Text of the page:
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The Bullpen

I really like the potential that Alcantara has with his curveball. When he isn’t bouncing it in the dirt (this does happen a lot), you can see the big movement. It’s pretty close to 12-6, which makes the pitch effective against hitters from both sides. He hasn’t been able to get the right movement every time he throws it, but if he can, then Alcantara will have another plus pitch in his arsenal.

The key with moving Alcantara to the bullpen is that he will only need two pitches. I see his curve as the pitch that can make him a lights out reliever on just two pitches. He certainly needs more time to get there, but the path to a good career is more clear through the bullpen. Too much has to change for him to be a good starter, but only one thing has to for him to be a good reliever.

Alcantara will still need to cut down on the walk totals, but it won’t be as big a problem as a reliever. He will strike out more batters from the pen, so escaping base runners will be easier. Alcantara will never have above average control. He may never even have average control, but he can get away with it more in relief. You only saw 8 innings of Alcantara in relief in 2017. I expect the Cardinals to use him a lot more in that role when they bring him up for good.


The third option, of course, is to trade Alcantara. The Marlins always need pitching, and they have a certain right fielder of interest. The Cardinals recently said that they are willing to part with top pitching prospects. I don’t think that’s really new news, but they might have been talking about Alcantara. The Cardinals potentially view him as a piece with higher upside than will ever come to fruition. In that case, trading him makes a lot of sense.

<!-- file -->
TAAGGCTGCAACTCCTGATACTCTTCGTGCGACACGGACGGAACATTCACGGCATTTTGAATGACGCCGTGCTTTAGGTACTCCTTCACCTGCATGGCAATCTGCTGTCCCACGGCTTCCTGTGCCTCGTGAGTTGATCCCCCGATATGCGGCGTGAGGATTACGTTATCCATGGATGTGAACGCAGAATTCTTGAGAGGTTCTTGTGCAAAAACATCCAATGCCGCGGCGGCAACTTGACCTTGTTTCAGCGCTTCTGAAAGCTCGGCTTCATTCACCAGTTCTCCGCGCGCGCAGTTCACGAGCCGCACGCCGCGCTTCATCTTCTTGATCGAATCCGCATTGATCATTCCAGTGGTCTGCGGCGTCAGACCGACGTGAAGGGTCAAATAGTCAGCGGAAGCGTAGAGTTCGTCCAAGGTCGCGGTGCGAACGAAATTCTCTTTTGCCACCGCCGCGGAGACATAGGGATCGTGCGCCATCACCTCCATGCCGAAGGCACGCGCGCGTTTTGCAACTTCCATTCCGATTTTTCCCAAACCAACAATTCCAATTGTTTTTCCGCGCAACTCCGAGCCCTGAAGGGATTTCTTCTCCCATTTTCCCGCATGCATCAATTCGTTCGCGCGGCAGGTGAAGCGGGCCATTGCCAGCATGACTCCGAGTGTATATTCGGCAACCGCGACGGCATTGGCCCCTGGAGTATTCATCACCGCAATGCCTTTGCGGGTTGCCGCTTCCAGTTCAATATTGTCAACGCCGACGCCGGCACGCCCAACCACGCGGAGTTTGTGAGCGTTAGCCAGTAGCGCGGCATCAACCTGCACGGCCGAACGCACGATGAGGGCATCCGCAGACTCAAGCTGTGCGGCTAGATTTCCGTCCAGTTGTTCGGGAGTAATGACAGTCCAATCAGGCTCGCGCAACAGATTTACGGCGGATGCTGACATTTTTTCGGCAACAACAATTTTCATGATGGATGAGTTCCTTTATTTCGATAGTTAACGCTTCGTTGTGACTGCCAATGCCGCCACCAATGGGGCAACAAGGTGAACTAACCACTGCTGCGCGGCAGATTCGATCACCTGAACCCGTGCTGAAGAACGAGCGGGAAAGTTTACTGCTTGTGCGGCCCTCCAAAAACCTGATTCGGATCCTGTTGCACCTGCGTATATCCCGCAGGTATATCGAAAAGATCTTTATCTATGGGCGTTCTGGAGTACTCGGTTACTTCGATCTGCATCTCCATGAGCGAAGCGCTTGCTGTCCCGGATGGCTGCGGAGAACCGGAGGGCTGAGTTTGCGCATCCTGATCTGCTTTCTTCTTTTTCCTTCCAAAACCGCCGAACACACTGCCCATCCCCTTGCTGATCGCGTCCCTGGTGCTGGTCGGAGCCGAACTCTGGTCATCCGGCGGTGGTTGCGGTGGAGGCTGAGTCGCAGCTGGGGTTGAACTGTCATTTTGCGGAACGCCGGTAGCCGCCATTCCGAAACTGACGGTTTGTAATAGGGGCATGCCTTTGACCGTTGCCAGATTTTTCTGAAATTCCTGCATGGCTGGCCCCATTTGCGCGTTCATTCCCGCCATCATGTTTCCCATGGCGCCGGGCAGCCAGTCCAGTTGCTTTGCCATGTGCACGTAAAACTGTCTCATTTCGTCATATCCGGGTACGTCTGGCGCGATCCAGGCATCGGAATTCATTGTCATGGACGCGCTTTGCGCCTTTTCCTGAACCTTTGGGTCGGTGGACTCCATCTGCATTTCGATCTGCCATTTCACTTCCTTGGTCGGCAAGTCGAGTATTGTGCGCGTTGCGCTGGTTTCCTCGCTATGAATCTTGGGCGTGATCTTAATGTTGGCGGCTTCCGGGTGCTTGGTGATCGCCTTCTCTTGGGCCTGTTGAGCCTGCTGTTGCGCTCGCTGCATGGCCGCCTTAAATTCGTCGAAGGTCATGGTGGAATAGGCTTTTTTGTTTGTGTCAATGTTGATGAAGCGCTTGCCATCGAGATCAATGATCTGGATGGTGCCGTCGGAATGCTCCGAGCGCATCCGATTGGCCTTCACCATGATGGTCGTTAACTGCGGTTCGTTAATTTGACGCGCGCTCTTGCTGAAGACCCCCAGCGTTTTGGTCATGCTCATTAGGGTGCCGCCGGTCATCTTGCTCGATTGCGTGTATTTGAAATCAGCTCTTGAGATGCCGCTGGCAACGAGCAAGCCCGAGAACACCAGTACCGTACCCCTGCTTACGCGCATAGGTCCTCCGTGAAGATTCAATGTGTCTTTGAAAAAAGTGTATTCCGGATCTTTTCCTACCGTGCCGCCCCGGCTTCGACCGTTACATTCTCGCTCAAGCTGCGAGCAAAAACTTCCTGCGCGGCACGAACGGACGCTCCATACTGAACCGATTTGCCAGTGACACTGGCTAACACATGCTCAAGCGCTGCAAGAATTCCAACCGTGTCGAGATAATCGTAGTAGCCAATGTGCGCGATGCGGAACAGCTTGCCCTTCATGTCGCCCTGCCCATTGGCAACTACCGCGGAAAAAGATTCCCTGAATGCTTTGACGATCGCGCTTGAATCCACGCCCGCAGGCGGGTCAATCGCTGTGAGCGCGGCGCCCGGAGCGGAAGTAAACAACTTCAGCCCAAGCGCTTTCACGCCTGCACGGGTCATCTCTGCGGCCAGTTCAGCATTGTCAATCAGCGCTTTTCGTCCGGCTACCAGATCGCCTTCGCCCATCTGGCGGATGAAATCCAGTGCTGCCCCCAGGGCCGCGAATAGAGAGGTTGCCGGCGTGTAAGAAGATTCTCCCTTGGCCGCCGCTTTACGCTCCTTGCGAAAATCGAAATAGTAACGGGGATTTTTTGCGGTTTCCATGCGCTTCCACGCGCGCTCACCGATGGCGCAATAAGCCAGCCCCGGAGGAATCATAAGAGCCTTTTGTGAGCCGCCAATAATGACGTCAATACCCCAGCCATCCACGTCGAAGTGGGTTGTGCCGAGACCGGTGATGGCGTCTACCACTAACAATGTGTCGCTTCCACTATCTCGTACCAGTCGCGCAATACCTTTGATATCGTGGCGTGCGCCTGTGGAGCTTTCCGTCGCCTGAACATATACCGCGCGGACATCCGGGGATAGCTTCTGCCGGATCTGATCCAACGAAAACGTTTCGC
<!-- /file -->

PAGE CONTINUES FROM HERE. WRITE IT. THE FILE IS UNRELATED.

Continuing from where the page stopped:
If the Cardinals are trading Alcantara to get a big bat, then it makes sense. But I don’t think the Cardinals should be actively shopping the young righty. A pitcher with his stuff should have a career in the majors. I can absolutely see a scenario where Alcantara never becomes much, but the potential is there. As much as I see the bust scenario, I also see the all-star reliever scenario.

Alcantara won’t be ready next year, but he will be in two or three years with good coaching. And if he makes the move to the bullpen, and finds a better feel for the curveball, then he might instantly become the Cardinals best reliever. The Cardinals are looking for relievers every year, and they may have one in Alcantara. They just need the right coach to work with him.

There is also the issue that other teams might not see Alcantara as a starter. If nobody else sees him as a starter, then Alcantara might not fetch much in a trade. We have seen how much major league relief pitchers go for in trades. The same cannot be said of minor league relief pitchers. The Cardinals should at least hold onto Alcantara until he gets to the majors as a reliever. But if they still view him as a starter, then they’re probably getting the least value out of him.